You will already have a bachelor's degree, so you may want to think about enrolling in Human Resource Management at a master's degree level. However, this takes time, so you may prefer to combine on-the-job learning with a shorter course instead of a full degree.
Short courses in HR management are available both online and face-to-face. The Australian HR Institute (AHRI) is just one of many companies you may wish to consider.
AHRI offers a full range of short courses in various aspects of HR management, including:
- Change Management
- Performance Management
- Conflict and Mediation
The courses you choose, or the certification level you decide to pursue, is dependent on your personal preferences, skills and prior experience.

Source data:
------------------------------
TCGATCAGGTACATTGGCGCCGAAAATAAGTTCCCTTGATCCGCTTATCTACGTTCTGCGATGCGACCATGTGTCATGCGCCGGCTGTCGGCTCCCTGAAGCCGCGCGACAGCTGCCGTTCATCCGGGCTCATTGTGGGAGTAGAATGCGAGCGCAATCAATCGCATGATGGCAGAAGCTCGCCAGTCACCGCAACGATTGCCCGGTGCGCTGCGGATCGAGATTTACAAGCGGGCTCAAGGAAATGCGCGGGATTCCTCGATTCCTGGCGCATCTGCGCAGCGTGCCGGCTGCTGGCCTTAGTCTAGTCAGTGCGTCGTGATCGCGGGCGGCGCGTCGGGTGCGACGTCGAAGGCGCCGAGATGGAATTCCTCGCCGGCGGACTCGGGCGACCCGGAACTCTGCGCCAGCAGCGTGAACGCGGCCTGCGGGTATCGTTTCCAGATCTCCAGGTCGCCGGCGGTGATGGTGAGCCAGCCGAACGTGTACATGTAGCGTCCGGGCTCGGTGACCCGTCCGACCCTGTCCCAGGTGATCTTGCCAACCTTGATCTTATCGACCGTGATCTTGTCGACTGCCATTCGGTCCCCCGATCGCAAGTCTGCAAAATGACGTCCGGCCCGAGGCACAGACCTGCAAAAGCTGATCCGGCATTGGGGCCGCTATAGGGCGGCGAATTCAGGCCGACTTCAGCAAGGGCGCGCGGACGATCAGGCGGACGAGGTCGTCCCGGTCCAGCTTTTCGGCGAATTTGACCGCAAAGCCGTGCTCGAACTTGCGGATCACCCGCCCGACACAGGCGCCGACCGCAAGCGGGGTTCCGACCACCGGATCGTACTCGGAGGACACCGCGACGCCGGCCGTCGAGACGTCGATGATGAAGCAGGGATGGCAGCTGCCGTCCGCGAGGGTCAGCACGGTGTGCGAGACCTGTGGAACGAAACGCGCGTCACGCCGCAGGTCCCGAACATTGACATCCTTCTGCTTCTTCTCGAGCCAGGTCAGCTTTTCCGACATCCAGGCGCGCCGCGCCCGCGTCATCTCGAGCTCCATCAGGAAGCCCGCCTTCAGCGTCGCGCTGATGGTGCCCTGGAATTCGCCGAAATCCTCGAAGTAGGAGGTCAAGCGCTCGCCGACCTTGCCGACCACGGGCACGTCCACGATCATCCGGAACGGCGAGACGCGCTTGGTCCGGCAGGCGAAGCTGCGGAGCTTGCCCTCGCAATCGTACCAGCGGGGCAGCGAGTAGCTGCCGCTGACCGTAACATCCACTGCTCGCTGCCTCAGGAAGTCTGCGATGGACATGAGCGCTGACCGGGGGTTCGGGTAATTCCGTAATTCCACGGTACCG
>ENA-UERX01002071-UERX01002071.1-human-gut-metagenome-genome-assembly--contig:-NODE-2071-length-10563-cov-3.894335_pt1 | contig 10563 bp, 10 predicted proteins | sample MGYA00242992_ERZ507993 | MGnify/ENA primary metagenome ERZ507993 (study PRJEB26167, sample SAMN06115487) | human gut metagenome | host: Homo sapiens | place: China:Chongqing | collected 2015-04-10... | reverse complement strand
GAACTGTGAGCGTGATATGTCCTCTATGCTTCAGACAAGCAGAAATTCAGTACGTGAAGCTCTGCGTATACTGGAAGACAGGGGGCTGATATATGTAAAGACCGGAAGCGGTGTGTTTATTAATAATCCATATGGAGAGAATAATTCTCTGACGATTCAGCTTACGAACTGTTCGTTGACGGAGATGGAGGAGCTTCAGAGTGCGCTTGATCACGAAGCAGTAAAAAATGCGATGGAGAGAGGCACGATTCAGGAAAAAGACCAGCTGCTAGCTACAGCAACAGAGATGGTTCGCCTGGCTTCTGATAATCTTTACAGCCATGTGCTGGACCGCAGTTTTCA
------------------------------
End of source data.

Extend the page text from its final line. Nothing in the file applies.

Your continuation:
Public Sector Careers After Teaching
The largest proportion of employment in Australia is within the public sector. You may decide that you prefer the public sector for its security, flexibility and salary.
The public sector offers a wide range of jobs for ex-teachers, including in the fields of administration, defence, education, health, government and the public service.
Think about your preferred skills and qualities. If you like jobs that are hands-on or logical, you may want to look at emergency services or the defence force. If you have strong communication and public speaking skills, you may decide you'd be suited for a government role at either local or national level.